Introduction: In the last few years, immune checkpoint inhibitors (ICPis) have become a common treatment of cancer. ICPis are associated with peculiar immune side effects, termed immune-related adverse events (irAEs). Thyroid disfunction is a common irAE, but clinical manifestation, severity, and pathogenesis can be variable. While destructive thyroiditis and hypothyroidism are the most common thyroid irAEs induced by ICPis, autoimmune hyperthyroidism (Graves' disease) is rare. We describe a case of a Graves' disease induced by anti-PD-1 therapy and we review the previous reports on this issue. Case presentation: A 51-year-old man developed an overt autoimmune hyperthyroidism 2 months after he had started nivolumab (anti-PD-1) therapy for a metastatic non-small cell lung cancer. Although TSH-receptor autoantibodies (TRAb) were negative, the persistence of hyperthyroidism, the hypervascular pattern at thyroid ultrasound, and the high uptake at thyroid scintigraphy were all features suggestive of Graves' disease. Methimazole was started with the prompt restoration of euthyroidism. TRAb remained undetectable during the entire follow-up. Conclusions: Autoimmune hyperthyroidism can be induced by anti-PD-1 treatment. TRAb were negative in both cases of nivolumab-induced Graves' disease described to date. A correct differential diagnosis between destructive thyroiditis and autoimmune hyperthyroidism is crucial for the appropriate treatment.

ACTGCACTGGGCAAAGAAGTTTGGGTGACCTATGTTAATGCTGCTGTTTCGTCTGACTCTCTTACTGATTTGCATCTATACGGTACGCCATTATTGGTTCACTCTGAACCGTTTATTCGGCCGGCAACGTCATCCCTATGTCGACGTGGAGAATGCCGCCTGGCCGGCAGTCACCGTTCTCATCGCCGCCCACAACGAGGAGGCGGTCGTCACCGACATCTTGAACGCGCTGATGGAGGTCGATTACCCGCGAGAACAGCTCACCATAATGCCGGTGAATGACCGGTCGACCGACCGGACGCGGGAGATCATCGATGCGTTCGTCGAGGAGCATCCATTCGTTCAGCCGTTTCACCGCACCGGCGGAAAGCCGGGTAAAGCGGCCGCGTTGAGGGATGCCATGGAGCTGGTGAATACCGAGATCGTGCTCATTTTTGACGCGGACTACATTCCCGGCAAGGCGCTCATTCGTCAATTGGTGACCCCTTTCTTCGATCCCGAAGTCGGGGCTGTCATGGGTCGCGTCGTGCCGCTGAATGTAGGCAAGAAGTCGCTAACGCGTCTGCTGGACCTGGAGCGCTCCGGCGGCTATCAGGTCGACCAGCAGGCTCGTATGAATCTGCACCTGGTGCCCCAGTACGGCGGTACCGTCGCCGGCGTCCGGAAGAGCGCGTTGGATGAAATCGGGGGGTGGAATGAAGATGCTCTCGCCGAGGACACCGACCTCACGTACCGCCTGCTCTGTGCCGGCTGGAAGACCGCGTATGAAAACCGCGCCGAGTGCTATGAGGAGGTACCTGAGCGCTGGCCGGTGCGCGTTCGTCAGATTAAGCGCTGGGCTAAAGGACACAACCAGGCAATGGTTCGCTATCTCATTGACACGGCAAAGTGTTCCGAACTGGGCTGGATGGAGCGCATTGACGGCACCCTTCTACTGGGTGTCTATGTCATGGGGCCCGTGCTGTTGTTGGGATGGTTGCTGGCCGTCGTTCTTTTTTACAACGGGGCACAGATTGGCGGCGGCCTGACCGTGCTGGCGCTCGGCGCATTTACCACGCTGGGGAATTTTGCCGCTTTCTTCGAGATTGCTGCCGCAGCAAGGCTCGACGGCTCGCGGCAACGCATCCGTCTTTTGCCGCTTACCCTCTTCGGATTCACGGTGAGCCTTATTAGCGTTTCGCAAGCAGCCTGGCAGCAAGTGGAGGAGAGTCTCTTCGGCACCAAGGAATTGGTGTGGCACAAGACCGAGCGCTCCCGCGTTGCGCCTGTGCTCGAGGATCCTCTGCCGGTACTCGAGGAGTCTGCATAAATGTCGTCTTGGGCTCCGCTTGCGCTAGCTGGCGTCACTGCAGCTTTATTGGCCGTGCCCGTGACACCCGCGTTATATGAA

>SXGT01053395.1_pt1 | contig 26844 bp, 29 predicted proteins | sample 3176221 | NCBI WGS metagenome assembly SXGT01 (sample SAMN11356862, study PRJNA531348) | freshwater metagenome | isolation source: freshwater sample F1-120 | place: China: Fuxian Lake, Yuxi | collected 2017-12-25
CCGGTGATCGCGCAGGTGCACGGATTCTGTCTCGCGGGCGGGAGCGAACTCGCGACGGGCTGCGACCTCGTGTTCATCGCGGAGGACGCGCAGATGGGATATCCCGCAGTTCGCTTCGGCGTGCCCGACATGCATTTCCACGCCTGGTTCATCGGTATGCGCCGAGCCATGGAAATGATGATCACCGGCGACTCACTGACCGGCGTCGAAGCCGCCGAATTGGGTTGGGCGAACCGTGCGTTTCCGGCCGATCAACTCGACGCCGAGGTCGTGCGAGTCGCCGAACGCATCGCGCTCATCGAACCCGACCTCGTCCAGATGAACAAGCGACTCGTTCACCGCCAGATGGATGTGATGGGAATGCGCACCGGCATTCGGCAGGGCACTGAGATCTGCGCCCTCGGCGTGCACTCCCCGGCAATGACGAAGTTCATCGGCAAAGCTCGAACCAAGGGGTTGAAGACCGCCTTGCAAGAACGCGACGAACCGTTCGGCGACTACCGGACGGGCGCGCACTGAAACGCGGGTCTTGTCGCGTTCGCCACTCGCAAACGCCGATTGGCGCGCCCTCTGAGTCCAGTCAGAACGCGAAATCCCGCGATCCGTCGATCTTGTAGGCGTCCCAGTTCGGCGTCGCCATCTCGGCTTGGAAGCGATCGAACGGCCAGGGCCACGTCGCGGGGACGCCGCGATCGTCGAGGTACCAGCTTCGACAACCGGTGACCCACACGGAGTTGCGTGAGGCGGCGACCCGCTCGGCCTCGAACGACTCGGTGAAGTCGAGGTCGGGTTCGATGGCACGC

|Autori:||BRANCATELLA, ALESSANDRO; VIOLA, NICOLA; Brogioni, Sandra; Montanelli, Lucia; Sardella, Chiara; VITTI, PAOLO; MARCOCCI, CLAUDIO; Lupi, Isabella; LATROFA, FRANCESCO|
|Titolo:||Graves' Disease Induced by Immune Checkpoint Inhibitors: A case report and Review of the literature|
|Anno del prodotto:||2019|
|Digital Object Identifier (DOI):||10.1159/000501824|
|Appare nelle tipologie:||1.1 Articolo in rivista|